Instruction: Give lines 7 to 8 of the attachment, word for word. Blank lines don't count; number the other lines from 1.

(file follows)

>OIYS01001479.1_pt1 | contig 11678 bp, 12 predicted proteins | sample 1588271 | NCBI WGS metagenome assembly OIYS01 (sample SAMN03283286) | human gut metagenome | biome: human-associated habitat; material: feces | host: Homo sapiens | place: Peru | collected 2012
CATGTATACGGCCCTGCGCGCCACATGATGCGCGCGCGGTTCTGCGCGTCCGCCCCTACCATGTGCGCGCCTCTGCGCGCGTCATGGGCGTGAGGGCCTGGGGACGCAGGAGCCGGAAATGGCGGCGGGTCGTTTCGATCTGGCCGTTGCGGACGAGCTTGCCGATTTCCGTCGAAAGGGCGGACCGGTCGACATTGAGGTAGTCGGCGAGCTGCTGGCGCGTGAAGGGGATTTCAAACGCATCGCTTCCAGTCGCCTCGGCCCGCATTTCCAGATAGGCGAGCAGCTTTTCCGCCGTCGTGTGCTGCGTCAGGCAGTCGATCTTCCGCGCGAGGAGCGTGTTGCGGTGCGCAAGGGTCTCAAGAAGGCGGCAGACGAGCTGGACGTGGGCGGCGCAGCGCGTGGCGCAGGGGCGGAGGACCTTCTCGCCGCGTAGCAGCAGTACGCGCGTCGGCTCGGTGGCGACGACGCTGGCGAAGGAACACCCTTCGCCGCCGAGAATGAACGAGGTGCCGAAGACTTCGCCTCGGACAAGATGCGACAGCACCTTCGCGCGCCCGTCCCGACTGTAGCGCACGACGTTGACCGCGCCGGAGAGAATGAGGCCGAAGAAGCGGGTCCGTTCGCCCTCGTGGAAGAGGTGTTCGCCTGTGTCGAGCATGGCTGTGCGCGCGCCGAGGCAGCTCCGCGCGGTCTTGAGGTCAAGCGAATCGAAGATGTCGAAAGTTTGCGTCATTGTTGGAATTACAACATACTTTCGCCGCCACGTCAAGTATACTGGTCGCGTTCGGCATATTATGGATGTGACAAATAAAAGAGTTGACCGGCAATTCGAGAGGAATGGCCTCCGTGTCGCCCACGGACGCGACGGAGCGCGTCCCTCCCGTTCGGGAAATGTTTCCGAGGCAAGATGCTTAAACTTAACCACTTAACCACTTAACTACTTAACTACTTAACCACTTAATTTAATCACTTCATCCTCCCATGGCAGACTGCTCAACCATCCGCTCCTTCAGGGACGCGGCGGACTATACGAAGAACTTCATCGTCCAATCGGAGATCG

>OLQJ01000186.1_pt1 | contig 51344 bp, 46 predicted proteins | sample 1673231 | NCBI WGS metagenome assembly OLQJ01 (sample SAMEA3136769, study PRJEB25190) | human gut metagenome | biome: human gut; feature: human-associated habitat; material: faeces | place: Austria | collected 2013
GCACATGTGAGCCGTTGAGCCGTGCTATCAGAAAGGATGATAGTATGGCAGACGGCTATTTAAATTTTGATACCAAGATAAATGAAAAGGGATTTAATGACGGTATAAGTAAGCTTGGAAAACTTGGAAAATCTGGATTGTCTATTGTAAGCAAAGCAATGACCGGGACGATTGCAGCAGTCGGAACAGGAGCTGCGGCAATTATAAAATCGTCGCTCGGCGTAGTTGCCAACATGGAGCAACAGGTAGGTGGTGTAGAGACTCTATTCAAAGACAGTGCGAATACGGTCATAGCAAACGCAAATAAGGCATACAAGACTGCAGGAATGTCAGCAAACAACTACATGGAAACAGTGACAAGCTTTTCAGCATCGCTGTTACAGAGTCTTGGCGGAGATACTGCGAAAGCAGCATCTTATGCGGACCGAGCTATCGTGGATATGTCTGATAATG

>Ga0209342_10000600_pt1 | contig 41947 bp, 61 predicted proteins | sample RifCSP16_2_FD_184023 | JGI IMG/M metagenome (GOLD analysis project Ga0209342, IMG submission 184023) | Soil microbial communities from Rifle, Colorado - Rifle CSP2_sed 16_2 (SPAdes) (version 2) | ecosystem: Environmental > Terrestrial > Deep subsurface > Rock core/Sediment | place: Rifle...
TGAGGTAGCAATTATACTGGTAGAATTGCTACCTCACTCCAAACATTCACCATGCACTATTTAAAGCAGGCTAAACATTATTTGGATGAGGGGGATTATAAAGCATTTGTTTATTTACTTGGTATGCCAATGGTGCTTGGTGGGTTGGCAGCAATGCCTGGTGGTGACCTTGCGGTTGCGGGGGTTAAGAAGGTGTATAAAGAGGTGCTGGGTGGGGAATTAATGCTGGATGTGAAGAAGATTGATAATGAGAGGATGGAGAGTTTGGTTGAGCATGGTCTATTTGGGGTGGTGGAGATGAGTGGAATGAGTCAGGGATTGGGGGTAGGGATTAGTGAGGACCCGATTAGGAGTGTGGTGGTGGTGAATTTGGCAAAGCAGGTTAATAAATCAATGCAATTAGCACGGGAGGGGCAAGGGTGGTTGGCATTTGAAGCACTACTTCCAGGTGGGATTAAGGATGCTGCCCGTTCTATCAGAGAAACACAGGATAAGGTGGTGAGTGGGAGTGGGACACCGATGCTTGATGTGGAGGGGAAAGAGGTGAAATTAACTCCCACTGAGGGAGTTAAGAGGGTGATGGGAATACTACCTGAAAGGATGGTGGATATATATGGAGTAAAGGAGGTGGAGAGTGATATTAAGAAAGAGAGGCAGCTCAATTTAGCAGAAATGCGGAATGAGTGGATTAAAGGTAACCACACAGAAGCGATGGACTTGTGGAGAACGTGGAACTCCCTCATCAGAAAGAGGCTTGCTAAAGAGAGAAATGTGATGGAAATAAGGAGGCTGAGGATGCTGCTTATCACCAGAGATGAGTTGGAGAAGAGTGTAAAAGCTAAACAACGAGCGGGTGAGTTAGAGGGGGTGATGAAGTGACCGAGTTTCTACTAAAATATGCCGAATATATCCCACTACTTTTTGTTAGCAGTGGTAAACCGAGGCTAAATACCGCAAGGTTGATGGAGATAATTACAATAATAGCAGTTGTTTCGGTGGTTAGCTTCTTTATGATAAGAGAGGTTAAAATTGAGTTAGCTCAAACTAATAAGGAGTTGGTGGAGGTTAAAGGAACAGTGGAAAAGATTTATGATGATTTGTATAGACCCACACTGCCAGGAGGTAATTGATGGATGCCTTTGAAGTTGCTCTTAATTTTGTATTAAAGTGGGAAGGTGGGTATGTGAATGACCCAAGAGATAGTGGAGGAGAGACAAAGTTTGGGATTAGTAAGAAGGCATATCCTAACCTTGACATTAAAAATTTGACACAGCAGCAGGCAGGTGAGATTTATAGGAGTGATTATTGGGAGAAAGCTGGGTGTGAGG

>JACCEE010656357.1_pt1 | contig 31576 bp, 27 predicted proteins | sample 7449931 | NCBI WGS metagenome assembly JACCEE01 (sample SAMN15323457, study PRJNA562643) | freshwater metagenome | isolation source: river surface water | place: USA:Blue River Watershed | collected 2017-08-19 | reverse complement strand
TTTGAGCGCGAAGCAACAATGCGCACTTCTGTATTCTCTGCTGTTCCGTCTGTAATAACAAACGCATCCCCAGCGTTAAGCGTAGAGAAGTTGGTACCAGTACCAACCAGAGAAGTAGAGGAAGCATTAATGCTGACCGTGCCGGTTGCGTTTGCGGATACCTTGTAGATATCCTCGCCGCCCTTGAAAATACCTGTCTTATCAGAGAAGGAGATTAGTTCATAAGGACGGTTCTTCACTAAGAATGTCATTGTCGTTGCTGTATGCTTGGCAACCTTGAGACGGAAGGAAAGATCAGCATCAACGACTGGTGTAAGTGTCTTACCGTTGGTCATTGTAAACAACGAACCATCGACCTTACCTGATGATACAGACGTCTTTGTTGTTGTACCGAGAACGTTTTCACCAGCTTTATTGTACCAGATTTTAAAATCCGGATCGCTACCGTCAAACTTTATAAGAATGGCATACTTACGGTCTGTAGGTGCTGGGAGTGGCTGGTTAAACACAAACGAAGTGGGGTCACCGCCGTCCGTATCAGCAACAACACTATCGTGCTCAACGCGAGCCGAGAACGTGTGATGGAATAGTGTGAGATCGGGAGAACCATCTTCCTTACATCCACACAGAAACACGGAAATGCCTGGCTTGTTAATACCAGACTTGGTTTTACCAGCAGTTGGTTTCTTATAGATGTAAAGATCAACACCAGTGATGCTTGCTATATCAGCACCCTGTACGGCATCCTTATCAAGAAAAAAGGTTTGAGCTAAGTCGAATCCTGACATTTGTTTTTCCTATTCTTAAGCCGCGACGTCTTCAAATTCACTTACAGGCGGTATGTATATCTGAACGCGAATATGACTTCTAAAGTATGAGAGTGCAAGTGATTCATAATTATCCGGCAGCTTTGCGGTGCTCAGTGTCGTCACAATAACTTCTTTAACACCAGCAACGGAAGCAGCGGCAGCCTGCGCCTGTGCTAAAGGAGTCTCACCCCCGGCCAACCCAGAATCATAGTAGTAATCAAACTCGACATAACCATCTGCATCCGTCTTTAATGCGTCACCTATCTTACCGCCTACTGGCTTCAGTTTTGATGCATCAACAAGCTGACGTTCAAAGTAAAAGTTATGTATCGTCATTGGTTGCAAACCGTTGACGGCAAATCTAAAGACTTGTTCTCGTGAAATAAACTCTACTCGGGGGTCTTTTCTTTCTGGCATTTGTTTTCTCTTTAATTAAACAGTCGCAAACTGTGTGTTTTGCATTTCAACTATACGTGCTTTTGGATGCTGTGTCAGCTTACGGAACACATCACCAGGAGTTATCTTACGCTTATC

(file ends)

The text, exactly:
>JACCEE010656357.1_pt1 | contig 31576 bp, 27 predicted proteins | sample 7449931 | NCBI WGS metagenome assembly JACCEE01 (sample SAMN15323457, study PRJNA562643) | freshwater metagenome | isolation source: river surface water | place: USA:Blue River Watershed | collected 2017-08-19 | reverse complement strand
TTTGAGCGCGAAGCAACAATGCGCACTTCTGTATTCTCTGCTGTTCCGTCTGTAATAACAAACGCATCCCCAGCGTTAAGCGTAGAGAAGTTGGTACCAGTACCAACCAGAGAAGTAGAGGAAGCATTAATGCTGACCGTGCCGGTTGCGTTTGCGGATACCTTGTAGATATCCTCGCCGCCCTTGAAAATACCTGTCTTATCAGAGAAGGAGATTAGTTCATAAGGACGGTTCTTCACTAAGAATGTCATTGTCGTTGCTGTATGCTTGGCAACCTTGAGACGGAAGGAAAGATCAGCATCAACGACTGGTGTAAGTGTCTTACCGTTGGTCATTGTAAACAACGAACCATCGACCTTACCTGATGATACAGACGTCTTTGTTGTTGTACCGAGAACGTTTTCACCAGCTTTATTGTACCAGATTTTAAAATCCGGATCGCTACCGTCAAACTTTATAAGAATGGCATACTTACGGTCTGTAGGTGCTGGGAGTGGCTGGTTAAACACAAACGAAGTGGGGTCACCGCCGTCCGTATCAGCAACAACACTATCGTGCTCAACGCGAGCCGAGAACGTGTGATGGAATAGTGTGAGATCGGGAGAACCATCTTCCTTACATCCACACAGAAACACGGAAATGCCTGGCTTGTTAATACCAGACTTGGTTTTACCAGCAGTTGGTTTCTTATAGATGTAAAGATCAACACCAGTGATGCTTGCTATATCAGCACCCTGTACGGCATCCTTATCAAGAAAAAAGGTTTGAGCTAAGTCGAATCCTGACATTTGTTTTTCCTATTCTTAAGCCGCGACGTCTTCAAATTCACTTACAGGCGGTATGTATATCTGAACGCGAATATGACTTCTAAAGTATGAGAGTGCAAGTGATTCATAATTATCCGGCAGCTTTGCGGTGCTCAGTGTCGTCACAATAACTTCTTTAACACCAGCAACGGAAGCAGCGGCAGCCTGCGCCTGTGCTAAAGGAGTCTCACCCCCGGCCAACCCAGAATCATAGTAGTAATCAAACTCGACATAACCATCTGCATCCGTCTTTAATGCGTCACCTATCTTACCGCCTACTGGCTTCAGTTTTGATGCATCAACAAGCTGACGTTCAAAGTAAAAGTTATGTATCGTCATTGGTTGCAAACCGTTGACGGCAAATCTAAAGACTTGTTCTCGTGAAATAAACTCTACTCGGGGGTCTTTTCTTTCTGGCATTTGTTTTCTCTTTAATTAAACAGTCGCAAACTGTGTGTTTTGCATTTCAACTATACGTGCTTTTGGATGCTGTGTCAGCTTACGGAACACATCACCAGGAGTTATCTTACGCTTATC